The disturbing news footage that emerged yesterday surrounding the Syrian child in Huddersfield being bullied in the school playground highlights once again the need to address all forms of bullying, including cyberbullying.
A growing concern about cyberbullying led The Duke of Cambridge to set up the Cyberbullying Taskforce in 2016, an initiative that included leading tech companies and experts in the field of children, the internet and mental health. The Taskforce has since launched several programmes to tackle bullying, including the Code of Conduct ‘Stop Seek Support’. Summarising the Taskforce’s achievements earlier this month (during Anti-Bullying Week), the Duke believes that more can be done, “Social media companies have done more to connect the world than has ever been achieved in human history. Surely you can connect with each other about smart ways to deal with the unintended consequences of these connections?”. The Taskforce has worked with the BBC to develop a new internet safety app called ‘Own It’ which will be launched next year.
Family Kids & Youth’s qualitative and quantitative research on behalf of The Cyberbullying Taskforce found that young people are reluctant to admit to bullying and that there is a fine line between ‘banter’ and ‘bullying’. The research found:
- It is clear that the personal nature of cyberbullying is particularly hurtful.
- It is especially bad if the perpetrator is not known to the victim.
- Many young people believe that there is a general reluctance to admit incidents of cyberbullying to their family or teachers – for fear of escalation.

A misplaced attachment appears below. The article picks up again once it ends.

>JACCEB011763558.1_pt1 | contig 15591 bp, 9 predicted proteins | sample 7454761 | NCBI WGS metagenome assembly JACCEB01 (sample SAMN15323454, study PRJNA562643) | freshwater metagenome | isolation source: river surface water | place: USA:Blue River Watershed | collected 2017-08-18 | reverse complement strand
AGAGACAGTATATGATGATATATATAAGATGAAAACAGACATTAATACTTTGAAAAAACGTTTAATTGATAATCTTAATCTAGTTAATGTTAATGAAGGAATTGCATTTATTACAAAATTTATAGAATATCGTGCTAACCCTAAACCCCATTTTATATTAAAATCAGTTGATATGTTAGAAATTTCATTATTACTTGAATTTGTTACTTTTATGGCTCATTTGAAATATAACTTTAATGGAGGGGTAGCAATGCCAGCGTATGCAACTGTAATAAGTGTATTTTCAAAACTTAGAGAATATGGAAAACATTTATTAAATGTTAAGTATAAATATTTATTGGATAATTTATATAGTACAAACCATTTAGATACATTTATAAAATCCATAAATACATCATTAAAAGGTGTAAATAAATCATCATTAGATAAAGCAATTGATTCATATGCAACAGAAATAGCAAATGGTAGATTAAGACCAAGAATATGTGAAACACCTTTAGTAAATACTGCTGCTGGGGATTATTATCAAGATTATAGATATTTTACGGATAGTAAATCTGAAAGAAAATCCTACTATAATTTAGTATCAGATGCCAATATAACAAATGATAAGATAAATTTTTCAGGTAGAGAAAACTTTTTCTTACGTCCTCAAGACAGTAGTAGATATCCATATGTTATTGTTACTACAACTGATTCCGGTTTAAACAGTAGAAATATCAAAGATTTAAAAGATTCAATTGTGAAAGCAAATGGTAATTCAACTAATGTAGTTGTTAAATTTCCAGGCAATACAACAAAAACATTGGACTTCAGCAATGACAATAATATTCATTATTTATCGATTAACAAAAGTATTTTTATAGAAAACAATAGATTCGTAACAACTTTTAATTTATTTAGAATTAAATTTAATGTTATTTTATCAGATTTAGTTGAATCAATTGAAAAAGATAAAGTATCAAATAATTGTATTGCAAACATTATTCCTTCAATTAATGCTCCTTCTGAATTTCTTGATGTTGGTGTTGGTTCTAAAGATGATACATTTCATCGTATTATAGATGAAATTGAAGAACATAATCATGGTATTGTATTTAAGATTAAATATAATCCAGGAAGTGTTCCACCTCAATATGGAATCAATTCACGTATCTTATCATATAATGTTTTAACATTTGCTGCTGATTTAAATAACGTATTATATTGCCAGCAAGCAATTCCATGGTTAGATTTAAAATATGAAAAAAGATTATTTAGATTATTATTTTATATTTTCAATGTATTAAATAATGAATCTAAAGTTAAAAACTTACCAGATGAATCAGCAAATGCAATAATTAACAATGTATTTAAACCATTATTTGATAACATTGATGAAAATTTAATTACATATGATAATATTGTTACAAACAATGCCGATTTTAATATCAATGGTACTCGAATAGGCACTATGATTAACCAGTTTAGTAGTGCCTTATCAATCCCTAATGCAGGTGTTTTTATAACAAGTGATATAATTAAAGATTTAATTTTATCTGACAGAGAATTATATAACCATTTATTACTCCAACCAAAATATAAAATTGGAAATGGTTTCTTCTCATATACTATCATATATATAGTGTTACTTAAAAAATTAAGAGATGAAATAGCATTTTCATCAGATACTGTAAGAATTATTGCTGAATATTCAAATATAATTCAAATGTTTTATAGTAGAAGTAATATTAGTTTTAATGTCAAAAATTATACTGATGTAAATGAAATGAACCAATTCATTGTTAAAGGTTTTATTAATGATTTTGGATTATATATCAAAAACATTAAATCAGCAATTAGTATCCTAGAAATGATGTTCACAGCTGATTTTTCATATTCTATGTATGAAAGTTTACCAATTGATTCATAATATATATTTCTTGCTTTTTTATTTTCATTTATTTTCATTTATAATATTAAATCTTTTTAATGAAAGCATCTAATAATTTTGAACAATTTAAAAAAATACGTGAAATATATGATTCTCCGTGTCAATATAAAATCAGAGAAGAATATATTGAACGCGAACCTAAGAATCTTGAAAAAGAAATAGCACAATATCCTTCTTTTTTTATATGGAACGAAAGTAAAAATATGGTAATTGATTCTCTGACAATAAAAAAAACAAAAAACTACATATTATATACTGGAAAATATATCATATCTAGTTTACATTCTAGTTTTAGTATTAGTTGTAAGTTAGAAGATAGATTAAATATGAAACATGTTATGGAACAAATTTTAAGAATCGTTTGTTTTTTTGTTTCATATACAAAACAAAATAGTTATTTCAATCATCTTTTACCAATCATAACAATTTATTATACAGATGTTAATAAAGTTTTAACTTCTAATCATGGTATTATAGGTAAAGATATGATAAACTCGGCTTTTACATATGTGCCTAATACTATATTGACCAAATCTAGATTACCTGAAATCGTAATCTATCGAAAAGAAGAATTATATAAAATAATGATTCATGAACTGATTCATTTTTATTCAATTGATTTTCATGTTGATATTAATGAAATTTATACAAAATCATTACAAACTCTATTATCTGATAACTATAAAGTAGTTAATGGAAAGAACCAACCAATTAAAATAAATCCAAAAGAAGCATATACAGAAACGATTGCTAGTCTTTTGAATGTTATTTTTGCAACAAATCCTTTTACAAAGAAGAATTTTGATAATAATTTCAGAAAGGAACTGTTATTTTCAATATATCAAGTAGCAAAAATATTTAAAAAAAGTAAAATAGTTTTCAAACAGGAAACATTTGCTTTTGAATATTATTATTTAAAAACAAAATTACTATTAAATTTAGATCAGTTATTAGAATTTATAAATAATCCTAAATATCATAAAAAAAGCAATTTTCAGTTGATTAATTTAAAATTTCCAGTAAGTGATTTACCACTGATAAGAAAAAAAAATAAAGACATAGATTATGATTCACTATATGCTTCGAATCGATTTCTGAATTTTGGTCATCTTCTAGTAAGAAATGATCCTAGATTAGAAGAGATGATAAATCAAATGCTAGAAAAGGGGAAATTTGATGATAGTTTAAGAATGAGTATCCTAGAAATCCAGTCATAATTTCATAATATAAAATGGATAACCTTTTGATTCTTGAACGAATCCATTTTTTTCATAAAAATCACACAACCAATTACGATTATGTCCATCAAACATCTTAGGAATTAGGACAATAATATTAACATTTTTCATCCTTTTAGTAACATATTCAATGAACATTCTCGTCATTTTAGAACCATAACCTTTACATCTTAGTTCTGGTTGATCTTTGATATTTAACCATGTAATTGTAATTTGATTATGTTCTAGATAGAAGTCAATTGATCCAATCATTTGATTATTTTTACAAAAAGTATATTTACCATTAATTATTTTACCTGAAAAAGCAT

- Embarrassment about the nature of the bullying (e.g. sexting, inappropriate pictures, language used etc.) compound the problem, and add to the sense that they are somehow to blame.
- Young people find it difficult to define bullying – phrases or words such as ‘picked on’ or ‘banter’ are frequently used in place of ‘bullying’.
- Often what might be described as cyberbullying therefore is not called that by young people.
- There is a strong feeling that young people bully online because they think they can ‘get away with it’.
- There is consensus however that the issue is out of control and needs tackling, although young people recognise it is a difficult issue to tackle.
- There is particular concern about the current issue of ‘Bait-Out’ accounts – i.e. local gossip which is anonymous and can frequently become personally abusive to named individuals but viewed by many. All young people in our workshops appeared to follow them but were often shocked by their abusive nature. Teachers know of them but feel helpless to prevent their use.
Family Kids & Youth’s current research is focusing on Children’s Mental Health and the Internet; we are finding that many of the issues identified above are still a concern for young people. Our findings from this research will be published in January 2019.